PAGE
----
“Even though real estate is considered ‘non-traditional,’ I felt that the real estate program and the club were underrated and underappreciated. I wanted to show that we were—and could be—a force to be reckoned with,” said Tierra Evans 20MBA, president of MBA Goizueta Real Estate Group (GREG), the Full-Time MBA’s real estate club, in response to MBA GREG being named Club of the Year—Academic/Professional for the 2019/20 school year.
In addition, Evans was recognized as Outstanding Club Leader, an award that recognizes the student who, as an officer of his or her organization, has led the club to new standards of service.
“Tierra was the most active MBA president ever,” said Roy Black, professor in the practice of finance and director of Goizueta’s real estate program.
“I just wanted the club to be a place where anyone who had the slightest curiosity about real estate could join and feel included,” Evans explained. “The fact that we received that recognition under my presidency showed me that I exceeded that goal, and I am extremely proud.”
Evans also took home this year’s Real Estate Faculty Award, which is presented by the faculty to the most outstanding MBA and BBA students in real estate in their respective classes. (Evans wasn’t done earning awards. In late May, Poets & Quants named her one of its “2020 MBAs to Watch.”)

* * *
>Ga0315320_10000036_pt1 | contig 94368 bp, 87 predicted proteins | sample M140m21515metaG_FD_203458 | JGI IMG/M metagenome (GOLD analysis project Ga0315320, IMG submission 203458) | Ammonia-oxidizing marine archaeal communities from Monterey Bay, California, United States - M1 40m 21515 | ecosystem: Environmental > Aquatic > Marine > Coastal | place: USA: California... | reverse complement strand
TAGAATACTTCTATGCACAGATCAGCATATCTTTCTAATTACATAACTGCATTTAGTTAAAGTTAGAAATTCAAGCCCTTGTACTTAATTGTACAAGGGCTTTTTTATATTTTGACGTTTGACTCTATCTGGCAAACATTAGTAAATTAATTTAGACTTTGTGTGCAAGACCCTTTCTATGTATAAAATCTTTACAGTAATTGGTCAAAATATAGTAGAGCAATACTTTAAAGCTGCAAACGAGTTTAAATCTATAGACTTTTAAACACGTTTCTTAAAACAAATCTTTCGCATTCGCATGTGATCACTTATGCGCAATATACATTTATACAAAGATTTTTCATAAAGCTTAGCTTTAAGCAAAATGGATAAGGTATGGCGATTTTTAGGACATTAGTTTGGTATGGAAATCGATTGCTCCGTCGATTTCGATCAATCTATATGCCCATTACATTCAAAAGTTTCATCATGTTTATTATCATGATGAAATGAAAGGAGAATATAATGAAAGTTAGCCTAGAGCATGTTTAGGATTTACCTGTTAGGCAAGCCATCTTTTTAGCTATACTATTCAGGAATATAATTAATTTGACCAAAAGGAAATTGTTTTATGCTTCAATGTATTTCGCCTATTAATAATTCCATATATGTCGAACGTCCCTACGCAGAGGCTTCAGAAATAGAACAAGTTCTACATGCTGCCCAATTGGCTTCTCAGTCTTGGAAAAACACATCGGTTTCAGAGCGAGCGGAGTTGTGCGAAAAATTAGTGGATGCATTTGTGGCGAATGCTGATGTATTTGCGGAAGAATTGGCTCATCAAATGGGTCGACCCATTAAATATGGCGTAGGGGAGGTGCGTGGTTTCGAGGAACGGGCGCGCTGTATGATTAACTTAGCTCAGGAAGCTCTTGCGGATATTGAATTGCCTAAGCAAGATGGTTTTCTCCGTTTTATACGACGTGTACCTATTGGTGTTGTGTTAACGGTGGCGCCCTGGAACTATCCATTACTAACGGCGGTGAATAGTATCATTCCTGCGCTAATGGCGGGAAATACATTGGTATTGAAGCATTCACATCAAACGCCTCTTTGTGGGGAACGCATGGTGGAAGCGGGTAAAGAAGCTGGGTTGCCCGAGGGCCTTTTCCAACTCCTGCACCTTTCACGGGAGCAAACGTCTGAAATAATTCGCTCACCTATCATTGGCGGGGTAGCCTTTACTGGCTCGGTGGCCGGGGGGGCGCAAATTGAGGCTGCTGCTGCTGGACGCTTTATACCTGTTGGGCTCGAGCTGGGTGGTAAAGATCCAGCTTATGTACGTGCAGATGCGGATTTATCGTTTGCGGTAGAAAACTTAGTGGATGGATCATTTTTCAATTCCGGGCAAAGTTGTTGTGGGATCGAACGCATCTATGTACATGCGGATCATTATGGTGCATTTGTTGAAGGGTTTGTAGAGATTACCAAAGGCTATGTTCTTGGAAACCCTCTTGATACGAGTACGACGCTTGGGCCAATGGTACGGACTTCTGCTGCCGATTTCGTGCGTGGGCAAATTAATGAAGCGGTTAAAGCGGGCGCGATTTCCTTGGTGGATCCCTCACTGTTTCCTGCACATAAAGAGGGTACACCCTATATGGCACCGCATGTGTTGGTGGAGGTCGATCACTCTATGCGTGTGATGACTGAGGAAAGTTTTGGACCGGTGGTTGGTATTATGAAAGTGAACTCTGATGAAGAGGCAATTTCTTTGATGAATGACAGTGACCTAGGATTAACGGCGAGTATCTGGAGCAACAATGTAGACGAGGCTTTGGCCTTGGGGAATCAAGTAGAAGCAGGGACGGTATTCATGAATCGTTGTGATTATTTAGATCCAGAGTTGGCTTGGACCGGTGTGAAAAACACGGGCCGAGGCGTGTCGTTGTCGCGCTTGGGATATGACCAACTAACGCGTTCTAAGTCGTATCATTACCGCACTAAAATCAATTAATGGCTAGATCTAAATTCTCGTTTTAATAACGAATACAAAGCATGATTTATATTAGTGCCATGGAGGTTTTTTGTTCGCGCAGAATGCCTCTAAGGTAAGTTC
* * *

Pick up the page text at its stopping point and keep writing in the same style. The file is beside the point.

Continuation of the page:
MBA GREG’s rise to “Club of the Year” began at the beginning of the 2018-2019 school year, when Evans was a first year MBA student. When it was time to select an experiential experience within concentration areas, she was disappointed to discover there was no trek for real estate—a concentration she was very interested in exploring.
“So I created it myself,” she said. Evans reached out to the MBA Career Management Center (CMC) at Goizueta to let the staff know she was willing to take the lead and organize a real estate trek. Using the CMC’s connections, Evans “cold-emailed” alumni who work in real estate, put a plan together and created a trek. In December 2019, Evans and eight other students visited the offices of three commercial real estate (CRE) companies in Atlanta.
“Tierra masterfully organized and facilitated a career week for her constituents, a task usually managed by the CMC at most business schools,” said Irving Williams, associate director, Student Life & Engagement, Full-Time MBA Program.
Among her many achievements as President of MBA GREG, Evans revamped the club’s career guide, “A Guide to Pursuing a Career in Real Estate,” an 18-page overview of everything from the different types of real estate careers to potential interview questions specific to various tracks in the industry. She created a workflow to track club files, finances and events, prioritized the need for the club to manage its alumni list, and spent time brainstorming possible MBA GREG events.
Collaboration among her team and within the school was a key differentiator for Evans. She reached out to Julia Song 21BBA, the 2019-2020 president of the BBA Goizueta Real Estate Group (BBA GREG), “to make sure that GREG members across Goizueta could benefit from both our efforts,” said Evans.